NEW YORK – Although the federal government should release information regarding potential terror threats to the public, some experts said that same information could tip terrorists off and provide them an opportunity to hatch an alternative plot.
"This whole situation on what to do is sort of like an iceberg — the public only sees part of it, the rest of it is sort of submerged and difficult to look at," said national security analyst Harlan Ullman, author of "Finishing Business: 10 Steps to Defeating Global Terror," adding that the intelligence community is often unhappy with releasing some information for fear certain investigations could be compromised.
"It's a very, very difficult call to make," Ullman added.
Soon after the federal government this week raised the terror alert level (search) for New York City, northern New Jersey and Washington, D.C., officials were defensive about why they had put the nation on the offense. On the campaign trail Friday, President Bush himself defended giving the OK to let the public know that some financial institutions in those areas could be terror targets, despite the fact that the some of the intelligence information gleaned from two nabbed terror suspects was anywhere from four years to one month old.
"When we find out intelligence that is real, that threatens people, I believe we have an obligation as government to share that with people," Bush told a convention of minority journalists. "Imagine what would happen if we didn't share that information with the people in those buildings and something were to happen, then what would you write? What would you say?"
Information from the two captives — a young militant familiar with computers and a man indicted for the U.S. embassy bombings in Africa in 1998 — had provided the bulk of the intelligence that led to Sunday's warnings.
One train of thought is that perhaps warning the public about potential plans could intimidate the terrorists.
"I don't know if they would be intimidated," Bush's national security adviser, Condoleezza Rice, said on FOX News' "The O'Reilly Factor" this week. "I would hope that what we're doing is communicating to the American people that we are doing what is needed to try and disrupt these plans. And we are working, not just here, but abroad as well to try and disrupt their plans."
Ullman said that by releasing information such as potential targets and methods of attack — in this case, truck bombs — it could cause terrorists to change their modus operendi. It could also cause the would-be evildoers to put together some sort of "deception plan," such as forming a fake computerized attack, for example, to throw investigators off to their real plan.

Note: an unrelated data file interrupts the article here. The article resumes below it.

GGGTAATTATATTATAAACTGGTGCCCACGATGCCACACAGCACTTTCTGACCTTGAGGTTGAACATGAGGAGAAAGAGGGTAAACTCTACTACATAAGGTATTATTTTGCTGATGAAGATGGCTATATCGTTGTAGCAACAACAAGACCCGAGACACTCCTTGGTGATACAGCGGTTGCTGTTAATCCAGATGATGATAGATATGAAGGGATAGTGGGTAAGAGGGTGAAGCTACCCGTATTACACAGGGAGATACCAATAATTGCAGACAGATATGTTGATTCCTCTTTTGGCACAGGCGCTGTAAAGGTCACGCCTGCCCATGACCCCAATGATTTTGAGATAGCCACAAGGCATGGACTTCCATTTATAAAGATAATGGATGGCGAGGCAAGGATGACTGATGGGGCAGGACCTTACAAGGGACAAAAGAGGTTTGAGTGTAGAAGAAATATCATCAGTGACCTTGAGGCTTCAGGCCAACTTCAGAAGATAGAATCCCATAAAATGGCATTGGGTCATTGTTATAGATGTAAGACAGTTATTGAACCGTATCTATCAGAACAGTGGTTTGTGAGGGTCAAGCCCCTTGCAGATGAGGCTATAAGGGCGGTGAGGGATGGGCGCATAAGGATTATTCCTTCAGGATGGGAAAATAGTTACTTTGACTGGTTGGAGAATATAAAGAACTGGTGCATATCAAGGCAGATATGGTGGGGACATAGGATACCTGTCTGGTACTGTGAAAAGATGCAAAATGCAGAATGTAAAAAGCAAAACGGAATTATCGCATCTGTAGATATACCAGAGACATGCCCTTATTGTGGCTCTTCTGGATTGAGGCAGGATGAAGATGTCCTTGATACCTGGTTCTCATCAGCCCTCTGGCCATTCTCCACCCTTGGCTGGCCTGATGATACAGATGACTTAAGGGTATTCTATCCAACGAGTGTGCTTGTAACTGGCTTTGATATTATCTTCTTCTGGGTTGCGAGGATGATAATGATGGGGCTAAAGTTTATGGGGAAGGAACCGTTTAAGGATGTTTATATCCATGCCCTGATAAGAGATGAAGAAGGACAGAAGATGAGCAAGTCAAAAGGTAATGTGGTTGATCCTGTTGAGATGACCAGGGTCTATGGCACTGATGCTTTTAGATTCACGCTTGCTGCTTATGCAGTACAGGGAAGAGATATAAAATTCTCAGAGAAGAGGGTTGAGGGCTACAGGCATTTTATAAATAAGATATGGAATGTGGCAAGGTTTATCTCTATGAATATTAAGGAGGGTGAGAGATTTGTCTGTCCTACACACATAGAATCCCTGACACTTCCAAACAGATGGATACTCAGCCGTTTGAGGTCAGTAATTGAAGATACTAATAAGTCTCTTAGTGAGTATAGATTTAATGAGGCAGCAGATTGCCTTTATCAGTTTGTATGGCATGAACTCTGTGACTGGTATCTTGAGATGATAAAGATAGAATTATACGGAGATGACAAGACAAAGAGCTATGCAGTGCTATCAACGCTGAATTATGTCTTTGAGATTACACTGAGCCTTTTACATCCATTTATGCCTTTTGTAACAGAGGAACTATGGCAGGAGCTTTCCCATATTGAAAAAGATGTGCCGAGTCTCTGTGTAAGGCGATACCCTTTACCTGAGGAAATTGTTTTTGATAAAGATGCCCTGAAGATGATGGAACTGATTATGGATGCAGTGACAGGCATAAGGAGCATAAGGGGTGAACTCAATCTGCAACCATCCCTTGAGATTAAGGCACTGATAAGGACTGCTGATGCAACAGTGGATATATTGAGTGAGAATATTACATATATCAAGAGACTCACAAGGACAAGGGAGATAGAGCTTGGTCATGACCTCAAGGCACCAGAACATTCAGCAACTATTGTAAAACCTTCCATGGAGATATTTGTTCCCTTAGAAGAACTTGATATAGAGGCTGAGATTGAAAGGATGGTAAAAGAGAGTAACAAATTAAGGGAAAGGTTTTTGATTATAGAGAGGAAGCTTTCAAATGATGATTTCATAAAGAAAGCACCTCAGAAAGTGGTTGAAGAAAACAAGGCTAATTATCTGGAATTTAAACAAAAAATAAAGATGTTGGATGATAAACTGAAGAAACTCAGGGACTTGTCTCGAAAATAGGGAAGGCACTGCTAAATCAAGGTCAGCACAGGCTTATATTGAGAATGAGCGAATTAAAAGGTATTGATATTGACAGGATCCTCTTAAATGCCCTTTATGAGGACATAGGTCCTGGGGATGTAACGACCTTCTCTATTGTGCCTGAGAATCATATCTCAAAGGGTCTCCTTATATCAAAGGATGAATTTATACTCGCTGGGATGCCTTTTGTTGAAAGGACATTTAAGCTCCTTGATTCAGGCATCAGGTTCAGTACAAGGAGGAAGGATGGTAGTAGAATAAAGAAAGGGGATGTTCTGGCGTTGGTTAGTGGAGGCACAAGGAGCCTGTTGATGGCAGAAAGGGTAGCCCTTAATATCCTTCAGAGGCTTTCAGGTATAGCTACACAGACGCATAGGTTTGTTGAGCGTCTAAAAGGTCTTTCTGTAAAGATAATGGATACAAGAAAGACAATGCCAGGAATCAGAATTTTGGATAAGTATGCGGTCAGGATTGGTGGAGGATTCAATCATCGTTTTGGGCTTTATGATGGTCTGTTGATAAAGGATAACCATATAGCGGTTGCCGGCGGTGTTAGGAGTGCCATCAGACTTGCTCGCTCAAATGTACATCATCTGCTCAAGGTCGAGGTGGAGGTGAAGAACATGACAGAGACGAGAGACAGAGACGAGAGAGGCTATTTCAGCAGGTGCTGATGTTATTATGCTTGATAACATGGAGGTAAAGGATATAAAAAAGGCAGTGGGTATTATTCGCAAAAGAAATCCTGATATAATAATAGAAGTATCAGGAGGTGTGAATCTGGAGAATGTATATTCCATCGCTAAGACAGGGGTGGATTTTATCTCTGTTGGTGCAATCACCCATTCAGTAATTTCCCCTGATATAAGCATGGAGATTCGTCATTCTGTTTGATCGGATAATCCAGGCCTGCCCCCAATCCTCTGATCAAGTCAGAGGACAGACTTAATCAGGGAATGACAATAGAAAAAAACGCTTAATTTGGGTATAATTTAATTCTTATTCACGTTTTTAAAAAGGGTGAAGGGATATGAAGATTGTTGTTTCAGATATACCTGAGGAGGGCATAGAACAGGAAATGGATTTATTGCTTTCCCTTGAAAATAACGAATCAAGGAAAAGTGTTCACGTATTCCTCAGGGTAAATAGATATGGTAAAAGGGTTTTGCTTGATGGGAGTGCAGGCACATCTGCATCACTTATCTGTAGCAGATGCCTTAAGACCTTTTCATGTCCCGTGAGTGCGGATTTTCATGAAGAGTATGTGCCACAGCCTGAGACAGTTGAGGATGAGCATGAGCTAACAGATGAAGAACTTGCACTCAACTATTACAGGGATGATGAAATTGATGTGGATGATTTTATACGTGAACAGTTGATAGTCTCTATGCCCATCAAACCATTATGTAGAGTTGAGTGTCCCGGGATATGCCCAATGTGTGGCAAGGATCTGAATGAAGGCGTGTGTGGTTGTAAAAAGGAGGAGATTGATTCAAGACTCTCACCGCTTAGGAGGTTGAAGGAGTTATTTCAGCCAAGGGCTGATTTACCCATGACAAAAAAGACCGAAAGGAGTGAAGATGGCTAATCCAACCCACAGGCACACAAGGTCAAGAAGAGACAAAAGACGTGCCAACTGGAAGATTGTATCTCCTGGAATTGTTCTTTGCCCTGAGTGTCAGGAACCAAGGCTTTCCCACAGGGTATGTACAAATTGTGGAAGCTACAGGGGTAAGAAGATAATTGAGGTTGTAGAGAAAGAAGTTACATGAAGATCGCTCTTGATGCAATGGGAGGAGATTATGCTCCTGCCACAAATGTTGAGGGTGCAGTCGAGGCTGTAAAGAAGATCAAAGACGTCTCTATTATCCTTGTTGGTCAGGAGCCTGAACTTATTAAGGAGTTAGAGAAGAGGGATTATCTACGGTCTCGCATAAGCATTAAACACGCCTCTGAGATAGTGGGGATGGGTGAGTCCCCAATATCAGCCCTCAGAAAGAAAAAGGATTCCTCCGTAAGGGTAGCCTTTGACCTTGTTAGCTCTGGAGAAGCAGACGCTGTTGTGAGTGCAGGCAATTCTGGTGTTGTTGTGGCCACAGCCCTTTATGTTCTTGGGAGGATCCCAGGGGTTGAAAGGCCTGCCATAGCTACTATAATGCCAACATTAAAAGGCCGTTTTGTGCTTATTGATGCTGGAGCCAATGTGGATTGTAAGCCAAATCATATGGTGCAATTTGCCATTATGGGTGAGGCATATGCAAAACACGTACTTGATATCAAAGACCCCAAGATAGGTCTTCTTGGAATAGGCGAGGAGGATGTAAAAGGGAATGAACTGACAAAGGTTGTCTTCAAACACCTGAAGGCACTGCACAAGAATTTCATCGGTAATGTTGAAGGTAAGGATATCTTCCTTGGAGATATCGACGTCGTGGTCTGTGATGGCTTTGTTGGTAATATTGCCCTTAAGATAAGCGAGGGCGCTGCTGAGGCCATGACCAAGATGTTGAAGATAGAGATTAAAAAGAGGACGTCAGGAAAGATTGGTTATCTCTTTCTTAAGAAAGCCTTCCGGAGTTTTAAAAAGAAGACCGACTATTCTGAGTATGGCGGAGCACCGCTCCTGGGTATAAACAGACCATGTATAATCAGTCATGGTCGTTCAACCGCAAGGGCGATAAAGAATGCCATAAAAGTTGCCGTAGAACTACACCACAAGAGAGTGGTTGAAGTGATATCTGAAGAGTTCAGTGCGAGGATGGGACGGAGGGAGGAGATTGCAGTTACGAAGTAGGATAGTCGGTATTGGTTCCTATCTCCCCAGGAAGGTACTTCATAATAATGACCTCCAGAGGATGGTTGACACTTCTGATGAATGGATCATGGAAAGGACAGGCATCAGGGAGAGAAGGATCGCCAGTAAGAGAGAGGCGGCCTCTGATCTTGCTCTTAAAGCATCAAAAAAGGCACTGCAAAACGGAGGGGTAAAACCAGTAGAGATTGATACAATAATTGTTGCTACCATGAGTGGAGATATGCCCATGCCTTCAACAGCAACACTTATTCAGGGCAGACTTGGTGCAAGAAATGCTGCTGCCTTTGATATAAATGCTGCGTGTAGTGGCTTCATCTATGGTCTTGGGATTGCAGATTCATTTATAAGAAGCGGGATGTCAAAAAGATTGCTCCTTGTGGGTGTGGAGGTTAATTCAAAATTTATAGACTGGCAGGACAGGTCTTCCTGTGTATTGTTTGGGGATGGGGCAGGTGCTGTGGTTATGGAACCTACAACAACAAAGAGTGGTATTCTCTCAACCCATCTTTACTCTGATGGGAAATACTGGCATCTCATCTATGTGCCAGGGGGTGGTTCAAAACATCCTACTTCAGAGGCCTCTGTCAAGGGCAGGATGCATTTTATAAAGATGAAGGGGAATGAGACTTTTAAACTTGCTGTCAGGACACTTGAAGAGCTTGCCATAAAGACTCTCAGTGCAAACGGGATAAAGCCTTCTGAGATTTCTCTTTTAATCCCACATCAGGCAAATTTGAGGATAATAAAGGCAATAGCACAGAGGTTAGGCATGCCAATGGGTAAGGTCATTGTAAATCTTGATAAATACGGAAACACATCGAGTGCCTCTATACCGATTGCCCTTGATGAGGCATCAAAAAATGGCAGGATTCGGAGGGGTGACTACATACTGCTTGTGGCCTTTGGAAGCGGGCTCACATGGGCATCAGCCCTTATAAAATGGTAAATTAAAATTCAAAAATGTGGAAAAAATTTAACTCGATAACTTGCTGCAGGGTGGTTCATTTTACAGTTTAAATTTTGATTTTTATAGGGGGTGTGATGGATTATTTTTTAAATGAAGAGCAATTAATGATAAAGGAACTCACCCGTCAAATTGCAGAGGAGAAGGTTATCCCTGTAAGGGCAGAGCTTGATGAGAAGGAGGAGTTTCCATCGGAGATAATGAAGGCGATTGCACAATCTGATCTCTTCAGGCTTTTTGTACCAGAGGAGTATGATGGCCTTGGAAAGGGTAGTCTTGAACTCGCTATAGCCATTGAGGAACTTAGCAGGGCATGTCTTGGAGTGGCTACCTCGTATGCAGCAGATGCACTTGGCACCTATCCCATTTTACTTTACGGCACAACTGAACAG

"You obviously want to keep the public aware, on the other hand, no president or presidential contender wants to get caught not announcing an attack," Ullman said. But "I'm not sure that announcing this publicly really helps us as much as they think.
Some Democrats — including one-time presidential candidate and current John Kerry (search) supporter, Howard Dean (search) — have blasted the Bush administration, saying that releasing the terror information was nothing more than a political ploy designed to give the current commander-in-chief a boost in the polls.
"I am concerned that every time something happens that's not good for President Bush, he plays this trump card, which is terrorism," Dean, the former governor of Vermont, said last Sunday.
The raising of the alert came three days after the close of the Democratic National Convention, which helped increase Kerry's terrorism-fighting poll ratings and less than two weeks after a report by the Sept. 11 Commission was released.
But some strategists say putting the information out there to at the very least, put Americans on watch, is the right thing to do.
"I think it's essential that if there's any information that appears to be meaningful, we have to take account of it. We have to protect our people," said GOP strategist Ron Kaufman.
"I think the problem here is the affidavit striation has been squandering its credibility over four years. It's done it on jobs, it's done it on the deficit, it's done it on Iraq, and so because it's said things that turned out not to be true in other areas, now when they say things even in the area of terrorism, there's more skepticism than there probably should be."
Juval Aviv, president and CEO of Interfor, Inc., an international corporate intelligence and investigations firm, said that while the raised alert level is good — since it signifies the United States is getting better at analyzing credible intelligence information and acting on it — more needs to be done than just broadcasting the threats on the airwaves.
"We are in a great race right now preventing the next attack and we need to do what we need to do," Aviv said. "We scared the public a little bit about it, but there's not much we've done to educate the public on what we expect them to do."
The public's help is needed to bolster law enforcement's effort in tracking down leads on potential terrorists, Aviv added.
"The colored alert is great, but it doesn't tell you what to do — it doesn't teach the public what to do, what to look for," he said. "Your [phone] call, your piece of the puzzle, could make the picture clear."